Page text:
Metalwork Gallery Animations: Moustache Tablespoon

Moustache Tablespoon, around 1883

View an animation showing how the moustache tablespoon was made!


This Moustache Tablespoon was made from electroplated silver on nickel. It is unusual because a semi-circular piece of metal has been soldered onto the bowl of what is essentially a regular tablespoon. This feature is called a moustache guard. It would have been attached to the spoon to prevent a gentleman’s moustache from being soiled when he was eating soup. The guard is a decorative as well as a functional feature.


Soup was generally eaten as a first course during large formal dinners but around the 1860s, it also began to be eaten at late suppers. The 1860 advice manual, The Habits of a Good Society, gives stringent advice on the correct etiquette for eating soup:


Your soup you eat with a spoon...but I beg you will not make that odious noise in drinking your soup. It is louder than a dog lapping water, and a cat would be quite genteel to it. Then you need not scrape up the plate in that way, nor even tilt it to get the last drop. I shall be happy to send you some more; but I must just remark, that it is not the custom to take two helpings of soup; and it is liable to keep other people waiting, which, once for all, is a selfish and intolerable habit.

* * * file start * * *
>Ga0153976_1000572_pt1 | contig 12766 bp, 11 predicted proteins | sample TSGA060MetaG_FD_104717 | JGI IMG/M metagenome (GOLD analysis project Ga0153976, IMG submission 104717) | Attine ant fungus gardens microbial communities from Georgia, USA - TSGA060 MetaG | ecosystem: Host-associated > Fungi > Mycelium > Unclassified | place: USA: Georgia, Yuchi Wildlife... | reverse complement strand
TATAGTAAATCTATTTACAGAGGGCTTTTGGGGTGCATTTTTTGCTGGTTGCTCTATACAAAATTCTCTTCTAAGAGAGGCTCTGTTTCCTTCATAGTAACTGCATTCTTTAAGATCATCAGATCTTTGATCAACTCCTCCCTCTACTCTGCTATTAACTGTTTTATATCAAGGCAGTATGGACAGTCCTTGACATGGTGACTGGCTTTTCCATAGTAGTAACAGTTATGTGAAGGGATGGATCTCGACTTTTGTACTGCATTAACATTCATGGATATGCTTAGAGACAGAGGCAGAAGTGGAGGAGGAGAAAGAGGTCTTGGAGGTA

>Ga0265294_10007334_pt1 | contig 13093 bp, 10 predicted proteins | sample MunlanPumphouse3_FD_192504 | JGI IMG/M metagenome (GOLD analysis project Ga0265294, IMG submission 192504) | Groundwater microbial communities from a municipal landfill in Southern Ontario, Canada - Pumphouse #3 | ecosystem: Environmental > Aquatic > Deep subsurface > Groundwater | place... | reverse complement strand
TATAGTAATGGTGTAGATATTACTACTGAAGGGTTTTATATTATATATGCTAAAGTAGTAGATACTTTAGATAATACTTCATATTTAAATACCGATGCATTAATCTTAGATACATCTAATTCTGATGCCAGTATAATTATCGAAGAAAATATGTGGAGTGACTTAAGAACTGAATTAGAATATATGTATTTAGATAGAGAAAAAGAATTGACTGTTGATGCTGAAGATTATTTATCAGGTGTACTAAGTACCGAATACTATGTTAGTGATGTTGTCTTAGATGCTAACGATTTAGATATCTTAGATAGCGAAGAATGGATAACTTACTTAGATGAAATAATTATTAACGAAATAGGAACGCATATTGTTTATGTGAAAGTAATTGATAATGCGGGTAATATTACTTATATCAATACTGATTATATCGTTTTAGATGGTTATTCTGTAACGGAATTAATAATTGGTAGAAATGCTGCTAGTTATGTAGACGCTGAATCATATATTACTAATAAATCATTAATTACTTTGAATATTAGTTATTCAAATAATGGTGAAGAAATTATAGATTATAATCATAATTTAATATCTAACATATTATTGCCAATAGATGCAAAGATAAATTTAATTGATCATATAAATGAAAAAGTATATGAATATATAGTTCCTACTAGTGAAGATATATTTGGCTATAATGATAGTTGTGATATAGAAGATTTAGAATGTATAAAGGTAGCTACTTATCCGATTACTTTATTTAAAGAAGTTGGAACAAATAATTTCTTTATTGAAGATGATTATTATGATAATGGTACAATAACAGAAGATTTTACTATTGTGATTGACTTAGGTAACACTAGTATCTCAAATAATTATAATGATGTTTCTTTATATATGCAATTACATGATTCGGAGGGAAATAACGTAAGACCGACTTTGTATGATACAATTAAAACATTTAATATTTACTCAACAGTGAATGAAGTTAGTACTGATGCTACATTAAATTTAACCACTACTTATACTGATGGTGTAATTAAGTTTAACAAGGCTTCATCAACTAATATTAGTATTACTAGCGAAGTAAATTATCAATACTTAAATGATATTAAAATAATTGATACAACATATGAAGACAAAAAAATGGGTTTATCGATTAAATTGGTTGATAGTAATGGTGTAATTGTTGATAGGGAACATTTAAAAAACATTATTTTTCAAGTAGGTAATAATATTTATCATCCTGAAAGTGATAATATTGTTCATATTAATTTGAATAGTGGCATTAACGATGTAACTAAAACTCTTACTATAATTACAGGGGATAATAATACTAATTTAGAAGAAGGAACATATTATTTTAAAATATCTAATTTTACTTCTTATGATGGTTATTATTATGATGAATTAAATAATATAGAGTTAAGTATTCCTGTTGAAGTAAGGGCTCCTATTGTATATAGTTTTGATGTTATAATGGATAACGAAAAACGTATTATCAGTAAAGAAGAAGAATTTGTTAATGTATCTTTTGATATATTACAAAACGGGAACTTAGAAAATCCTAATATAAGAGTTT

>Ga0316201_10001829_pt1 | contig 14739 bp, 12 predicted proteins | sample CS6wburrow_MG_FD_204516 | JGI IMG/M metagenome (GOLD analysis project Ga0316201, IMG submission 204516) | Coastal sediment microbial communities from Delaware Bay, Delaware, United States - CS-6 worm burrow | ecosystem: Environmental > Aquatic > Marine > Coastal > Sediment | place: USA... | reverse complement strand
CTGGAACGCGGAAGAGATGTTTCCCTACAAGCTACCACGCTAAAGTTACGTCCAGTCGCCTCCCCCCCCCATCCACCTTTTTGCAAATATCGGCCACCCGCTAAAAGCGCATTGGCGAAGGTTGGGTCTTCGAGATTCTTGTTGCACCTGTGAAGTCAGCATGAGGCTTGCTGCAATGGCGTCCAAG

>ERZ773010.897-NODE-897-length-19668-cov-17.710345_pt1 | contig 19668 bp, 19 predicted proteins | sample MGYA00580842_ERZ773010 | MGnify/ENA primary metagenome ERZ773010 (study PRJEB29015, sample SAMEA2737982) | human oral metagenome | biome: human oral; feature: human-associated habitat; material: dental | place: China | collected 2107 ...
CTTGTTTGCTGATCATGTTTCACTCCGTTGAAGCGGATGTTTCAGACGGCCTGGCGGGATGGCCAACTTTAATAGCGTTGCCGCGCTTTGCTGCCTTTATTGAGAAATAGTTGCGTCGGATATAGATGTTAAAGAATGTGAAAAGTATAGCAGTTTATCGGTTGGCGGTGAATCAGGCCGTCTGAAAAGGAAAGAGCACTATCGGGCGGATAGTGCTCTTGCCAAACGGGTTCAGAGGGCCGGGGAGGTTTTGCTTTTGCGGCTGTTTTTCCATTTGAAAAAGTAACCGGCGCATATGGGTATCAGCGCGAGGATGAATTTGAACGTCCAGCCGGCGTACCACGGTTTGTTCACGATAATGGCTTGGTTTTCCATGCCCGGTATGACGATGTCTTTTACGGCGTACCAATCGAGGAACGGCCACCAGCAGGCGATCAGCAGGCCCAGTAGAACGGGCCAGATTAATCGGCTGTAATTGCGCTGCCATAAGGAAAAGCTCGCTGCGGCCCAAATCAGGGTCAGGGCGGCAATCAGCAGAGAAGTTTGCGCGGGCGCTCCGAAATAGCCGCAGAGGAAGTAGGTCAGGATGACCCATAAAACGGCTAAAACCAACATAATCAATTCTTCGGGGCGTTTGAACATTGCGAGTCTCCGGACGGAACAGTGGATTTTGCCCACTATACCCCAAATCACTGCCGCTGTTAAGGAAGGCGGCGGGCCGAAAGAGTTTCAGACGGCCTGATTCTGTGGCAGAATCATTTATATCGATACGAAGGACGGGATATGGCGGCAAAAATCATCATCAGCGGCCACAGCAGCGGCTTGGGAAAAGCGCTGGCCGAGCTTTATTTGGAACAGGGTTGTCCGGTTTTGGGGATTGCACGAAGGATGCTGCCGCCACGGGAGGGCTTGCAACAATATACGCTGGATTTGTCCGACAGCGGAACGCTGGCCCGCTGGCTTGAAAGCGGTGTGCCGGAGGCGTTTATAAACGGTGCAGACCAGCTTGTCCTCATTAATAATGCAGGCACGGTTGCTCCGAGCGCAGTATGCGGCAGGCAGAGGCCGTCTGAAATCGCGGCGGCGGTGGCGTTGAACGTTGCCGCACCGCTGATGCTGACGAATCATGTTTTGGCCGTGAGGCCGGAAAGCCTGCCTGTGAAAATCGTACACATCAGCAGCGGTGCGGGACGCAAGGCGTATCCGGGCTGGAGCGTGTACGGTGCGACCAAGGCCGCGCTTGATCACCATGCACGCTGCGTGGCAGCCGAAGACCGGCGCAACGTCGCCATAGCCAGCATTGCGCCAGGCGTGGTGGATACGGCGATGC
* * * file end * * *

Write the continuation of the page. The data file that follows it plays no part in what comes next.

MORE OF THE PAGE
Moustaches were very fashionable during the 1800s. A passage from The Habits of a Good Society gives an indication of why moustache spoons might have developed during the late 1800s:


…now you have eaten, oblige me by wiping your mouth and moustache with your napkin, for there is a bit of the pastry hanging to the latter, and looking very disagreeable.


Although they are now commonplace, specially designed soup spoons were not introduced until around 1900. Before their introduction, tablespoons were used for eating soup.


The moustache table spoon is part of the Bill Brown Collection of Historic Cutlery, from which many objects are on display in the Metalwork Gallery.


To view other object animations click on the links below:



To find out more about objects in the Metalwork Gallery, go to the Metalwork Objects in Focus, Millennium Gallery, Sheffield learning journey. To find out more about the Metalwork Gallery, go the the Metalwork in Sheffield learning journey.




 
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